tavern. Learning from him that Major Wheat was on the line, Meade and I started off in search of him. We found him at his headquarters, a fly under a tree, at the cross road, and it required no great deal of eloquence to induce him to join our dinner-party, for the Major was one of those whole souls that would never hesitate to exchange a mud-hule and camp-fare for a cheerful fireside, boon companions, and a good dinner, when his duty did not forbid it, as willingly as he would the reverse, when the long roll sounded, or the call was—duty. Of a genial disposition, graceful manners, and air of savoir faire, mingled with a certain amount of recklessness, and a lover of good things, he was at once installed, by virtue of military precedence and age, the ruler of the feast. In fancy I can see the happy faces that gathered around the table and responded to the toast, ‘Our Dixie Land.’ Alas! ere another Christmas had come around some of them had paid the soldier's debt—friends were scattered, and other scenes were being enacted. For us there was but one Christmas of the four we spent in service at ‘Stuart's tavern;’ and of those who answered to the roll-call that day, how many could now answer “Here!” The gallant Wheat fell in the battle of Cold Harbor in June, 1862; Colonel Drake fell at the head of the Old First, at Falling Waters, on the retreat from Gettysburg. The others did their part, and some ‘laid their heads upon the lap of earth,’ to fame unknown, and in other commands, but under one flag bore the brunt of the Virginia campaigns. The memory of those days seems like a beautiful dream—seen through the mists of the rolling years. We were boys then, fired with enthusiasm and ardor in the cause we loved so much. The dark side of war had not dimmed the halo that invested all things with a beautiful romance. Up to that time we had known no such word as defeat. The victories of Bull Run and Manassas, and several small cavalry fights, had given us a prestige, and we gloried in our colors and our chief. The cypress had not become so entwined with the laurel as to dim the lustre of our chaplets, and cause us to mingle tears with our songs of triumph; and ‘victory’ was the watchword of those who followed the feather of Stuart. The dinner passed pleasantly without interruption, and the stars had ‘set their sentinel watch in the sky’ when we parted and made our way back to camp, filled with enthusiasm, turkey, and punch, to say nothing of egg-nog, oysters, and many other delicacies provided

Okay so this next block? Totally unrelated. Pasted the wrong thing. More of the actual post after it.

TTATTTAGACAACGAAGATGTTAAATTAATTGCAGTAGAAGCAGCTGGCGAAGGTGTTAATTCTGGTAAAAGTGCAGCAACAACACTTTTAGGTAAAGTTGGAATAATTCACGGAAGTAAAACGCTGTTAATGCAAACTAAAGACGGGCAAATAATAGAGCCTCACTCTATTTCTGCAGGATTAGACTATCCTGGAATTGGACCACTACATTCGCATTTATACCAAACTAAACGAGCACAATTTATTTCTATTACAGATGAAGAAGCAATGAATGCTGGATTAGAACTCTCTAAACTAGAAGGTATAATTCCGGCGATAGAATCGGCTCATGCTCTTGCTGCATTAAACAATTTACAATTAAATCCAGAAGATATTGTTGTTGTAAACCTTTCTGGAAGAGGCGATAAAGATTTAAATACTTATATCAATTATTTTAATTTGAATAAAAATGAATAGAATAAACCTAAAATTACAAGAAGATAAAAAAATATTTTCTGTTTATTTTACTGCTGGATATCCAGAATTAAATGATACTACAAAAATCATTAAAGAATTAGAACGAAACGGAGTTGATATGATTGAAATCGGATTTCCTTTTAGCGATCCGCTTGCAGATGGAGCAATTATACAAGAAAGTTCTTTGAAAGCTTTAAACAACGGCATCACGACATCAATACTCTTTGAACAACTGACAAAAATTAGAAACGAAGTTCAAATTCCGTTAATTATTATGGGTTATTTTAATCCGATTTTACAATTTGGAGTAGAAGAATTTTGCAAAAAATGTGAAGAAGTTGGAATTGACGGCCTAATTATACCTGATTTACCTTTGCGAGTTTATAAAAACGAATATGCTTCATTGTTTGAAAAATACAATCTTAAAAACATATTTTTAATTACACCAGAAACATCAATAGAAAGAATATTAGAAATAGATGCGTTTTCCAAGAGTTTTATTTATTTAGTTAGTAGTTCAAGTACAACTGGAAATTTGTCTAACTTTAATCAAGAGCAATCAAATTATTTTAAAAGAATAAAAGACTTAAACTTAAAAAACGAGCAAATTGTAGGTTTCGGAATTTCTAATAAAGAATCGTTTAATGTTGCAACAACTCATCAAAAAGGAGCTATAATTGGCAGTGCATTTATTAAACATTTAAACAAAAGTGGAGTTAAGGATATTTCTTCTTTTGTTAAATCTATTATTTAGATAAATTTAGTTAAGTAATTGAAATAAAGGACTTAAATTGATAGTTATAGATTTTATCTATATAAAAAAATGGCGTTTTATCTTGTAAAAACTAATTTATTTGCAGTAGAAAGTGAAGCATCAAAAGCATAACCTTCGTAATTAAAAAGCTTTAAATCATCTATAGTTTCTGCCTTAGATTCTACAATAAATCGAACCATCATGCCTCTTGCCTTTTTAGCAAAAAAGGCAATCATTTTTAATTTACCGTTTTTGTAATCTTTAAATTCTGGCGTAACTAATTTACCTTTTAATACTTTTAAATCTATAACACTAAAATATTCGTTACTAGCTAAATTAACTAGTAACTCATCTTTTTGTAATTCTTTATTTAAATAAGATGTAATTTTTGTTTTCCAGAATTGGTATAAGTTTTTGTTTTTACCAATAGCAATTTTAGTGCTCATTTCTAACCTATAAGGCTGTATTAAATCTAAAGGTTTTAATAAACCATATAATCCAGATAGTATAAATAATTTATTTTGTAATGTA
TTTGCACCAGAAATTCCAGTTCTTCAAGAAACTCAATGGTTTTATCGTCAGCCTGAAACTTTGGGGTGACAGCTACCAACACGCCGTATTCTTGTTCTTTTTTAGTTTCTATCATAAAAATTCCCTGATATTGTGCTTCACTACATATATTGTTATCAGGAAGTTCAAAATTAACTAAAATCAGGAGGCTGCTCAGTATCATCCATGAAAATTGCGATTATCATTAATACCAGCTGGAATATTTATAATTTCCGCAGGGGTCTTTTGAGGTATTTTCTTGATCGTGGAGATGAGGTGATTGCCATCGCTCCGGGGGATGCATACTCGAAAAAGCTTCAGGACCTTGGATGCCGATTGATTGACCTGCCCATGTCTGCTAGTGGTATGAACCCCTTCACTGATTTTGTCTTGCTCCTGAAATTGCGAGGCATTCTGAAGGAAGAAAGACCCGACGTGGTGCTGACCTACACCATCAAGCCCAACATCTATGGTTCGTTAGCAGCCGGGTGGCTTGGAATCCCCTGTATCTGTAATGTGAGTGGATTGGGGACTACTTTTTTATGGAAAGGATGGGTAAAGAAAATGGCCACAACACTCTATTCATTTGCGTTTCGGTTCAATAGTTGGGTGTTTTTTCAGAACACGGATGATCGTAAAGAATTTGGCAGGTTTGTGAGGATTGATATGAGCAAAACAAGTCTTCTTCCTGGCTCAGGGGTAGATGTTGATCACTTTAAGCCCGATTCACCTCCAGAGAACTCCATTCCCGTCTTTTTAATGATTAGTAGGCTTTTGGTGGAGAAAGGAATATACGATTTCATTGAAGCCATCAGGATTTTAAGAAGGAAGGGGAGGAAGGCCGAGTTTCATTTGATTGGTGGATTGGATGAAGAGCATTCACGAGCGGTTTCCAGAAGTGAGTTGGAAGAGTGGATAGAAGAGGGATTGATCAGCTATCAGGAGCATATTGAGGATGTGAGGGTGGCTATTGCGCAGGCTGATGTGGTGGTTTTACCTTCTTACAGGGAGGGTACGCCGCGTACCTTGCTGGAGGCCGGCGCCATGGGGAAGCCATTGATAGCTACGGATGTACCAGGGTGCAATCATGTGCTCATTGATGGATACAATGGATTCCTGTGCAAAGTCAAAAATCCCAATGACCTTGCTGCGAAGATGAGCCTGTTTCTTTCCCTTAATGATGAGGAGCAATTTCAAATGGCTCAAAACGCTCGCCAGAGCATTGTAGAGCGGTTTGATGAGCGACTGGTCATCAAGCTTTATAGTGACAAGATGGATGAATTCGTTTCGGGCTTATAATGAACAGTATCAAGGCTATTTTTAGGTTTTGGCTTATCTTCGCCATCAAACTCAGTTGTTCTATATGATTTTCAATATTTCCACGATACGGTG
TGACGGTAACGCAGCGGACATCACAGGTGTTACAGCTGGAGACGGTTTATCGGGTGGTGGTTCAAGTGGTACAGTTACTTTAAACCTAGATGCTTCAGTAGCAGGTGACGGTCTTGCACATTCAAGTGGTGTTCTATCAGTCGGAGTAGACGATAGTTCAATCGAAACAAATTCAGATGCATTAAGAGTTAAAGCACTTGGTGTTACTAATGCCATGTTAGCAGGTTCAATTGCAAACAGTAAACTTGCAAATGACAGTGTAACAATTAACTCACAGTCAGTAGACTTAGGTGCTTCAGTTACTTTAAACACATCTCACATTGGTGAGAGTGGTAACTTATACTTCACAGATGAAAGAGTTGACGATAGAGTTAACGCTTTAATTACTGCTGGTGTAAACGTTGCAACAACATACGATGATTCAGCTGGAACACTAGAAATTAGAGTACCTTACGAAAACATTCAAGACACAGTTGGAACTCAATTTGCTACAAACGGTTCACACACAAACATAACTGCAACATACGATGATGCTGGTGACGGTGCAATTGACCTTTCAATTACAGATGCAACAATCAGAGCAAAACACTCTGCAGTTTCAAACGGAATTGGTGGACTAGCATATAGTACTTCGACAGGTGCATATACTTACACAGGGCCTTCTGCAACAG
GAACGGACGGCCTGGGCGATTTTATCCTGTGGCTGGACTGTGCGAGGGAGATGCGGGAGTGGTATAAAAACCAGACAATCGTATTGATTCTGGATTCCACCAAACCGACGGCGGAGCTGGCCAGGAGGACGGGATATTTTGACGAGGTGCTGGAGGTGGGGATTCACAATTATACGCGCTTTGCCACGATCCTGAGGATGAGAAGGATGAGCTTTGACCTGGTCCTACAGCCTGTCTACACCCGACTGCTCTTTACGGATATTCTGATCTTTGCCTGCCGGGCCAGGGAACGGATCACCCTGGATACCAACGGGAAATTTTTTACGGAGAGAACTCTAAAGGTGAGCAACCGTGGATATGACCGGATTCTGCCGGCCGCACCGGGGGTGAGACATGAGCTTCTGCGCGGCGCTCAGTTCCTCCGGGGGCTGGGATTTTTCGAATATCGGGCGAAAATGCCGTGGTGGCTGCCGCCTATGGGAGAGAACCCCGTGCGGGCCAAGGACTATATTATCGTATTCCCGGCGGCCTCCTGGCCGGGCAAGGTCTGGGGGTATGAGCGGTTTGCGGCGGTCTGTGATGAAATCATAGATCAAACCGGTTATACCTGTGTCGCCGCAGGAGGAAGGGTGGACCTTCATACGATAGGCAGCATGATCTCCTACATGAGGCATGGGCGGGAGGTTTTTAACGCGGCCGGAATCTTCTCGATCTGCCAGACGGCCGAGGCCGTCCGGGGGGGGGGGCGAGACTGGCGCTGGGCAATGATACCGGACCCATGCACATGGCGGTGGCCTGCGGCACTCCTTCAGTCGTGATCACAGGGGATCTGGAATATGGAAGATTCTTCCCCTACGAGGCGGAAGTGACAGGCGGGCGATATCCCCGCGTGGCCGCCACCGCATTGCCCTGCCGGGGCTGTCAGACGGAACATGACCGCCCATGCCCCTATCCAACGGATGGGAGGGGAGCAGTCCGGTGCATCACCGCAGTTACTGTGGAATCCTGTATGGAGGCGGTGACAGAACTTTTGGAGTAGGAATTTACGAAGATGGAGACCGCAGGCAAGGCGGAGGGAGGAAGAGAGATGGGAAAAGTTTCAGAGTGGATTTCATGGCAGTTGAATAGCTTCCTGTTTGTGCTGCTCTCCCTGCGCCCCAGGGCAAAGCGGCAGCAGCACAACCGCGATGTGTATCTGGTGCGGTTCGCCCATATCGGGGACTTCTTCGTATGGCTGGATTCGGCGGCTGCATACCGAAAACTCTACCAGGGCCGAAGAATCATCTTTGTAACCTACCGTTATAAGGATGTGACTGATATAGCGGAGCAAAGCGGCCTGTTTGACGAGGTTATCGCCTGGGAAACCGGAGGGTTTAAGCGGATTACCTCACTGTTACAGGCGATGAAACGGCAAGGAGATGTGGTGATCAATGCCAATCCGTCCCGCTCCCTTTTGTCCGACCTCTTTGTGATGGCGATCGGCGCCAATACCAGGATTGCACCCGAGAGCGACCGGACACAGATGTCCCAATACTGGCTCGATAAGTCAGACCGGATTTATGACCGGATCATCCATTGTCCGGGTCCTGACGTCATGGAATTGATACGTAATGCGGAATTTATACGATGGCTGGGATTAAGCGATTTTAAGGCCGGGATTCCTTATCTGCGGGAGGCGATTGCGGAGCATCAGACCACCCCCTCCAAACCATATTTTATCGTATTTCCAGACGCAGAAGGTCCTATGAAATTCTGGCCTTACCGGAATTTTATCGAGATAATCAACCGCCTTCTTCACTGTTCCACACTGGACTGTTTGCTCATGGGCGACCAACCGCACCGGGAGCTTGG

This text is part of:
Table of Contents:
General Beauregard 's report of the battle of Drury's Bluff .
Federal testimony as to the Merrimac and Monitor.
Report of General Braxton Bragg .
List of officers of the C. S. Iron-clad Virginia, March 8th , 1862 .
[read before the Louisville Southern Historical Association .]
Paper no. 4 .
A lecture delivered in Baltimore , in November , 1872 , by Rev. Dr. R. L. Dabney .
Letter to General Bragg .
[funeral eulogy at Port Gibson , December 27th , 1882 .]
Address of Hon. C. E. Hooker , of Mississippi .
Confederate Artillery at Second Manassas and Sharpsburg .
Our fallen comrades.
Speech of Colonel T. L. Bayne , of the Washington Artillery .
Unveiling of Valentine 's Recumbent figure of Lee at Lexington, Va. , June 28th , 1883 .
General Lee in command of the Army of Northern Virginia ���Richmond, Manassas , Harper's Ferry , Sharpsburg , Fredericksburg .
Sketch of the Lee Memorial Association .
The artist and his work.
Sketches of the Third Maryland Artillery .
Lee and Scott .
The Kentucky campaign.
The twenty-fourth South Carolina at the battle of Jonesboro .
Official report of Colonel George William Logan , on the engagement between the Federal gunboats and Fort Beauregard , on the 10th and Sixth May , 1863 .
Who fired the first gun at Sumter ?
A narrative of Stuart 's Raid in the rear of the Army of the Potomac .
The annual meeting of the Southern Historical Society .
Sketches of the Third Maryland Artillery .
Address of General Dabney H. Maury at the Reunion of Confederate veterans, Maury camp, no. 2 , Fredericksburg, Va. , August 23 , 1883 .
Stray leaves from a soldier's Journal.
Correction of errors in statement of Governor Anderson , and letter of General Echols .
This work is licensed under a Creative Commons Attribution-ShareAlike 3.0 United States License.
An XML version of this text is available for download, with the additional restriction that you offer Perseus any modifications you make. Perseus provides credit for all accepted changes, storing new additions in a versioning system.